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GCHQ is allowed to track MP communications

The Wilson Doctine does not protect calls, texts or emails from being intercepted, a court has ruled

Parliament

MPs' phone communications are not protected by the Wilson Doctrine, the Investigatory Powers Tribunal (IPT) has ruled, meaning the GCHQ can listen in on private conversations if it wishes.

The ruling resulted in an emergency questions in parliament session, where MPs and peers were able to question how it would affect them. Commons Speaker John Bercow and the government both requested MPs submit statements in the hearing.

The IPT's investigation was launched as a result of claims by Green Party members Caroline Lucas and Jenny Jones, who complained revelations by whistleblower Edward Snowden about the GCHQ hacking into MPs' communications was unethical and in breach of the Wilson Doctrine.

The Wilson Doctrine was introduced by ex-Prime Minister Harold Wilson in 1966 who stated MPs and peers phones would not be tapped, but if the situation arose where it was in the country's best interest in terms of security to lift the doctrine, he would make a statement in the house about it.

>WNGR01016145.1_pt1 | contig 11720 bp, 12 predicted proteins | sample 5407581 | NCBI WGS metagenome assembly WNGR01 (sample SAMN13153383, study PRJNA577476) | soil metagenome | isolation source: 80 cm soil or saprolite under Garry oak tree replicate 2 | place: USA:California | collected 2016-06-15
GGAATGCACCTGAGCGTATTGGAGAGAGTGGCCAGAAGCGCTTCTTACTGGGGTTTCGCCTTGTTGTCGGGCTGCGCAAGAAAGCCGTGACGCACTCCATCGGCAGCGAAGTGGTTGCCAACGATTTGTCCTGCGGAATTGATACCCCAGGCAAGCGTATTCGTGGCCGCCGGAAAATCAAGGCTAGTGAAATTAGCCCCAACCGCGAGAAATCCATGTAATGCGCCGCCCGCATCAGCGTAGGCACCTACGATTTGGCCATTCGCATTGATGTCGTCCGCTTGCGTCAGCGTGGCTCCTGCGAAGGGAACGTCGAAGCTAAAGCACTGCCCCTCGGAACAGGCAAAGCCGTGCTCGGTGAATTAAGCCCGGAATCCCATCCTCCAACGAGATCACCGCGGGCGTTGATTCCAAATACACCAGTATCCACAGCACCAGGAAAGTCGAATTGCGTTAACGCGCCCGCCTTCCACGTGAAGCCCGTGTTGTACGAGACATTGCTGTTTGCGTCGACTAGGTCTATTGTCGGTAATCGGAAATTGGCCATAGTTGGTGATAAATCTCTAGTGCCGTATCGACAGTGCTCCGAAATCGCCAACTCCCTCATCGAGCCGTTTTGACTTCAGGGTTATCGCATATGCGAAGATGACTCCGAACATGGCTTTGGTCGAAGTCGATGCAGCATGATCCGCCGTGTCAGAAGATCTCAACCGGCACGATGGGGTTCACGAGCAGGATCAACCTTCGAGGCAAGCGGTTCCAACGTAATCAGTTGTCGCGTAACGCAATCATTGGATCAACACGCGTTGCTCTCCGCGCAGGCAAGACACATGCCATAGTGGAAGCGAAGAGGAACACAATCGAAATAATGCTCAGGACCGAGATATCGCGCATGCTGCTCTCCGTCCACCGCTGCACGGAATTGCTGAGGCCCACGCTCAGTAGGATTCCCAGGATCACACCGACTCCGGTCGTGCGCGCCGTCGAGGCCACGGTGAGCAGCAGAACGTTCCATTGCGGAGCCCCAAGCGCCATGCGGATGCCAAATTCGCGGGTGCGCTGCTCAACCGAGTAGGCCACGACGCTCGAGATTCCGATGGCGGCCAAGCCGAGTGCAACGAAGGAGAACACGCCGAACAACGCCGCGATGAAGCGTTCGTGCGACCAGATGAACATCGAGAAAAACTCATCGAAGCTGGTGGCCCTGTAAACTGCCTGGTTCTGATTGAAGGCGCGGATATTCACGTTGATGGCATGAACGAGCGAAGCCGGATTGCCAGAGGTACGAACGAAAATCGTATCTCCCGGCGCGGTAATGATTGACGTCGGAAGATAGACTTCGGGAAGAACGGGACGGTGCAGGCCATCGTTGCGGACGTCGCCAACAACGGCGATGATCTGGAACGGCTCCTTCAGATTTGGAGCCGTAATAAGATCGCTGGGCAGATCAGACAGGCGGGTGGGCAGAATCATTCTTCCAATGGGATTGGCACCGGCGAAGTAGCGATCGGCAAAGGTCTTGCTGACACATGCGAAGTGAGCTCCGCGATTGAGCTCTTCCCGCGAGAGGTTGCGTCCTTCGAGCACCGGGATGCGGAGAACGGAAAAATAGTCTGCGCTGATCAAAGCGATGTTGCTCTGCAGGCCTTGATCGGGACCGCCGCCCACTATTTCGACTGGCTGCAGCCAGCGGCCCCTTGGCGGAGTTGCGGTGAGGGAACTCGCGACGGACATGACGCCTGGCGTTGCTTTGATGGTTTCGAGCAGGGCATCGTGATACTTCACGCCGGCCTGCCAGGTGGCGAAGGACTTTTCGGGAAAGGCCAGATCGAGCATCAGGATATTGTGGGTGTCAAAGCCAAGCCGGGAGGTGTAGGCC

In 1997, the Wilson Doctrine's power was extended to emails sent and received by MPs by then Prime Minister Tony Blair.

Earlier this week, Theresa May stressed the Wilson Doctrine's power still stood, but she did accept there were proceedings happening that could change the ruling.

The tribunal announced yesterday however, that the Wilson Doctrine is not enforceable in English Law and therefore official organisations such as the GCHQ were allows to tap into MP communications.

"The Wilson Doctrine does not operate so as to create a substantive legitimate expectation," it ruled.

"The Wilson Doctrine has no legal effect but in practice the agencies must comply with the draft code and with their own guidance. The regime for the interception of parliamentarians' communications is in accordance with the law."

Additionally, it stated that MPs' communications with constituents are protected in line with the Regulation of Investigatory Powers Act (RIPA). However, the European Court of Human Rights' authority doesn't apply as it does for lawyers and journalists.

The Open Rights Group's Executive Director, Jim Killock commented: "Bulk interception means that everyone's personal communications data can be collected. Now that our MPs and peers know that they don't get special protection through the Wilson Doctrine, we hope that they will fight for an end to indiscriminate surveillance."

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